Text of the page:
Fred Lorenzen scored a 50-lap victory at Soldier Field on August 1 and a 100-lap win at O’Hare on August 8.  The series “finale” at Raceway on August 15 saw leader Bill Lutz “pop” a rear tire on the final lap with Van Allen and his Hawk going on to score the win ahead of Lutz, Bob Schultz, Gene Marmor and Lorenzen.   With three second place finishes, Lutz was crowned the overall “Chicago City Series Champion.”  Van Allen finished ninth in the final points tally.

            Driving a gasoline tanker truck for the Shell Oil Company, Van Allen and Seth Piper put together a short wheelbase, 1959 Studebaker Lark for the 1959 racing season.  A former racer himself, Piper teamed up with Van Allen after helping Bud Koehler for a number of years

             “I was with Koehler and he (Van Allen) was racing against Koehler,” commented Piper about the beginning of his long time racing relationship and friendship with Van Allen.  “We were talking one day and Bill was going to build a garage at his house.  I told him I’d come over a build it for him.  I got tangled up with him with that and then I started going to the races with him.”

            “Little Bill and his “Little Lark” would establish themselves as “big” winners over the next five years at both Raceway and Santa Fe. 

            “Bill Van Allen was a good driver,” simply said Piper about the success he and Van Allen shared.  “We took our time building it (the Lark).  It was actually built on a ’57 (Studebaker) Commander frame with the Lark motor and Lark body.  It was a combination of him and the car.  He was good no matter what car he was in.  He could get out of the car and tell you what was wrong with it.  That was the problem with a lot of guys.  They could drive and drive and drive, but they couldn’t tell you why the car wasn’t handling.”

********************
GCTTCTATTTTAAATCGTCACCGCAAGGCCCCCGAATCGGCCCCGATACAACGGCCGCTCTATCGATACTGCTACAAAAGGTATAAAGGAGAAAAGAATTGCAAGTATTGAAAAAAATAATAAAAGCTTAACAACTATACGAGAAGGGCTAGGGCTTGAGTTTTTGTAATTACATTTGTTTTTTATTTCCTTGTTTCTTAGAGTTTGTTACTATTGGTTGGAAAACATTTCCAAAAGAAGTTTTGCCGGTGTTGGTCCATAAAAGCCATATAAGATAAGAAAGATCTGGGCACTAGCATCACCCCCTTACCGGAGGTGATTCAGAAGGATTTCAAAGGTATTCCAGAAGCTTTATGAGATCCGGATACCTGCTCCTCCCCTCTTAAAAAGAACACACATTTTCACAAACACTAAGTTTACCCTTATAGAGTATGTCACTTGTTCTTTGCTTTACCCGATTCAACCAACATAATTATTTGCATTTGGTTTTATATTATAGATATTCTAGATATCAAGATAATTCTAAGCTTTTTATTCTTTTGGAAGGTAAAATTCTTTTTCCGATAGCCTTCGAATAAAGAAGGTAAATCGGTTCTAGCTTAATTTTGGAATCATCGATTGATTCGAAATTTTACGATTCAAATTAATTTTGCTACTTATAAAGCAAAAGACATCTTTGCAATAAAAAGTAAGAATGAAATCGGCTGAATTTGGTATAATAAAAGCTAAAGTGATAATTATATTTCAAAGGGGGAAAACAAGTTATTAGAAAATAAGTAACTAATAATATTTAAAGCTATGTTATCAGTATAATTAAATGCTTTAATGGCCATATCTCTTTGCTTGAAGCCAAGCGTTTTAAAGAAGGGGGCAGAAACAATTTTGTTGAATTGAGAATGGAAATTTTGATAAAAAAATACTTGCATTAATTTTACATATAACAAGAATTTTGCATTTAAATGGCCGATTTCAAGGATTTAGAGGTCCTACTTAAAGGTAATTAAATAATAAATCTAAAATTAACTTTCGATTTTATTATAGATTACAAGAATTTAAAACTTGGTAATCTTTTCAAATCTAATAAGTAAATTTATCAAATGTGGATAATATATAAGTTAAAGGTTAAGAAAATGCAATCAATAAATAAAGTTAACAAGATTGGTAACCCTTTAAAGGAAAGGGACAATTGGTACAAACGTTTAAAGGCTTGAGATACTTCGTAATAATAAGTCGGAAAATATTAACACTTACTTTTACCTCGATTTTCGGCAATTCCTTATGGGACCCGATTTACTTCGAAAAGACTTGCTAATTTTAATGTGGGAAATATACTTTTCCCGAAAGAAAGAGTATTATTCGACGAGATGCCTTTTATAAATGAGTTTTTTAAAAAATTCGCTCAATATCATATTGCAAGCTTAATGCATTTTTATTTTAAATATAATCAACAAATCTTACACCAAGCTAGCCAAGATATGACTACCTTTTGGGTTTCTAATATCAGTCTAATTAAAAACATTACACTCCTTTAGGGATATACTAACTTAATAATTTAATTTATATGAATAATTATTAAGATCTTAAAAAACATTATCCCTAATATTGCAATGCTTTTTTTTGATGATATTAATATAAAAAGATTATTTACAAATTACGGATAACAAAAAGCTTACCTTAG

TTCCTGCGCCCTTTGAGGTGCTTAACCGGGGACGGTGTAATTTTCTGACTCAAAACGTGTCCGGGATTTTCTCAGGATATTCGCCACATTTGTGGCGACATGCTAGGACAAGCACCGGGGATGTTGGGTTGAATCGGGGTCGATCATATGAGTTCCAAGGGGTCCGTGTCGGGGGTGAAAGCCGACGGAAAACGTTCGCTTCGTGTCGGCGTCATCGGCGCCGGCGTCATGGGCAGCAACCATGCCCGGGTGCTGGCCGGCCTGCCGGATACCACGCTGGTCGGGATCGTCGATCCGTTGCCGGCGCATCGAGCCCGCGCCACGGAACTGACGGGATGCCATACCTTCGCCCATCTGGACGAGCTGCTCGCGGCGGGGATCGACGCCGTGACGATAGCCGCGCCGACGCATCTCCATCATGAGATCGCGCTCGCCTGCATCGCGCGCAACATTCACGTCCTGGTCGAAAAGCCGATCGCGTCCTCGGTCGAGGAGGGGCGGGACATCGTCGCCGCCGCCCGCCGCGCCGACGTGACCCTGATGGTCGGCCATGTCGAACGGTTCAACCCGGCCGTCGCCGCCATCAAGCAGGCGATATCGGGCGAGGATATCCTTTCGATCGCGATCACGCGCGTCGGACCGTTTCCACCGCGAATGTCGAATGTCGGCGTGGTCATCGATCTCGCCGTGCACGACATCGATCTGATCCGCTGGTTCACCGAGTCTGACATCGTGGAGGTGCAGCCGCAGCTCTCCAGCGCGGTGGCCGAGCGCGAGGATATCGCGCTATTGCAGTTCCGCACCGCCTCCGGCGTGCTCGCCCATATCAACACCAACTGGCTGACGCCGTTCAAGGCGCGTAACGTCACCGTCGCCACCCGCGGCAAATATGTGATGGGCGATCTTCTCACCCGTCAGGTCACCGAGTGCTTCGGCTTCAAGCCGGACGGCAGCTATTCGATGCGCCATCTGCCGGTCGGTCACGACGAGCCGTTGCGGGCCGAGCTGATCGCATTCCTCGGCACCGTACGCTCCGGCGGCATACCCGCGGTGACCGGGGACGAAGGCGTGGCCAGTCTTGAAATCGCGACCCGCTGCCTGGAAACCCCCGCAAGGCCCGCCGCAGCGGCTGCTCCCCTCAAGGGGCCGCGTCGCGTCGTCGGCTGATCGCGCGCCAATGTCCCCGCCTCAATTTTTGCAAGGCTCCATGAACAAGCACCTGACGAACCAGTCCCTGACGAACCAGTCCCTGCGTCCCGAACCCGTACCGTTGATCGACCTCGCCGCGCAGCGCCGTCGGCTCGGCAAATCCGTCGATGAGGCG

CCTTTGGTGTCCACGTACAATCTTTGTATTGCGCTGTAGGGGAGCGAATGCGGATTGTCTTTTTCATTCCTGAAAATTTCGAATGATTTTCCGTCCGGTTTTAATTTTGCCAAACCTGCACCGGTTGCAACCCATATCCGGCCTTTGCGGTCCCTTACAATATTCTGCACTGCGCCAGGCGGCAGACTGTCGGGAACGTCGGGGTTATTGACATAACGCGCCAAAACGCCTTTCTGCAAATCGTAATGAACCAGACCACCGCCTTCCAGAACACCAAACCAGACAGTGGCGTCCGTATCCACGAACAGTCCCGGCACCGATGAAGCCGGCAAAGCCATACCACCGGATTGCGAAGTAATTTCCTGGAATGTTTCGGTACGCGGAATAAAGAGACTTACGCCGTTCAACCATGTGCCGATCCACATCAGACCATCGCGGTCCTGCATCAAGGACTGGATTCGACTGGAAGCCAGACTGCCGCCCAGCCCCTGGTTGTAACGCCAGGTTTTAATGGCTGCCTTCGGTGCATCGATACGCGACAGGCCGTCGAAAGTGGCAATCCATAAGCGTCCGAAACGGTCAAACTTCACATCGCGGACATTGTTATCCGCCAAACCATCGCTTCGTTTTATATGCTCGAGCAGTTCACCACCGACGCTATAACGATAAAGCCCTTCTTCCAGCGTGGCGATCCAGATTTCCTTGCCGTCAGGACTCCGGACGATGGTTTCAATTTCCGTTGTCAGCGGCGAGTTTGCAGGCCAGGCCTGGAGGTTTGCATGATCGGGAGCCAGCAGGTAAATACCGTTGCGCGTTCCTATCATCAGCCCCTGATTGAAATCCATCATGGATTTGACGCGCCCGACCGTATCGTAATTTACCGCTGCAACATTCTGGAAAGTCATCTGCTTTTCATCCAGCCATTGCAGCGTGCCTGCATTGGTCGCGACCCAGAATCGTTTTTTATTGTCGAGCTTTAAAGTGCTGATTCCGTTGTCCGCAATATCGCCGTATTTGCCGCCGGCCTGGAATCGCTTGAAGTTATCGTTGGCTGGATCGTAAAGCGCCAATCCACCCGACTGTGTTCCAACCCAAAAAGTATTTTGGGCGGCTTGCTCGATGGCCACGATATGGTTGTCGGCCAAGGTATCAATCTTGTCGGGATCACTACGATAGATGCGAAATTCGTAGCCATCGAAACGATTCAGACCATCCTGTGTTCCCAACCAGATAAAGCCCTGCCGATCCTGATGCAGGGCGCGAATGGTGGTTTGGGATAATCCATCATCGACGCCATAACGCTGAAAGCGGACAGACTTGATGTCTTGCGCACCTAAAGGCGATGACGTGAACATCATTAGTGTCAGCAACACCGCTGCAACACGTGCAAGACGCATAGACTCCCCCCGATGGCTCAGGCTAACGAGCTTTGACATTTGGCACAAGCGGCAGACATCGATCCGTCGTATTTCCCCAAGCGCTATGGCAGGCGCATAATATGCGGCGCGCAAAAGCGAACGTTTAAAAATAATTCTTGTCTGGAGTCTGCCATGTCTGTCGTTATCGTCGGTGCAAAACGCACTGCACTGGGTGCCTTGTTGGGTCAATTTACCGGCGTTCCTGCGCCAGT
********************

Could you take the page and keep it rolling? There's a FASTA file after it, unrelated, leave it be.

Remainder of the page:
1959 saw Van Allen score 13 feature wins at Raceway, including another 100-lap Season Title race.  He sold the car to Harry Simonsen the following night and “retired” for the balance of the season after an on-track dog fight with Bob Pronger and an after-the-race-in-the-pits fisticuffs incident.  In 1960, Van Allen returned with a fresh, mustard-yellow ’60 Lark, which carried Van Allen to a single-season record 29 feature wins at Raceway.  George Shumsky of Mount Greenwood Motors, a Studebaker dealership at 10319 S. Kedzie Avenue in Chicago , helped Van Allen and Piper with the “financial end” of the car. 

Running pretty much only two nights a week at the “World’s Busiest Track,” Van Allen finished second in the final points tally to Simonsen, who competed in all 64 (every Wednesday, Friday, Saturday and Sunday) stock car events during the season.  Highlights of the season included Van Allen scoring his fourth consecutive 100-lap Season Title race victory and winning his third career 300 Lap Classic.  Van Allen fans remember Raceway officials letting Simonsen race two different cars in the “300” in order to secure his championship.

            It was more of the same for Van Allen in 1961.  Van Allen and his Mount Greenwood Motors-sponsored ’60 Lark rang the Raceway feature win bell 19 times with Van Allen finishing second in the points to his long-time nemesis – Bob Pronger.  In three years, Van Allen and his Larks had won 61 features at Raceway Park !

            Turning his attention back to the Santa Fe stock car wars in 1962, Van Allen and his Seth Piper-wrenched Lark won a total of 15 features races on the “ Santa Fe clay” with Van Allen picking up his fourth Santa Fe driving crown.  One of the highlights of the season was his victory in the National Clay Track Championship 200-lap battle, defeating Dave Hirschfield and Clem Lewandowski.  Van Allen won another track championship at Santa Fe in 1963, winning a total of 20 main events in the process, including a 100-lap contest on September 28 over Rich Clement and Hirschfield.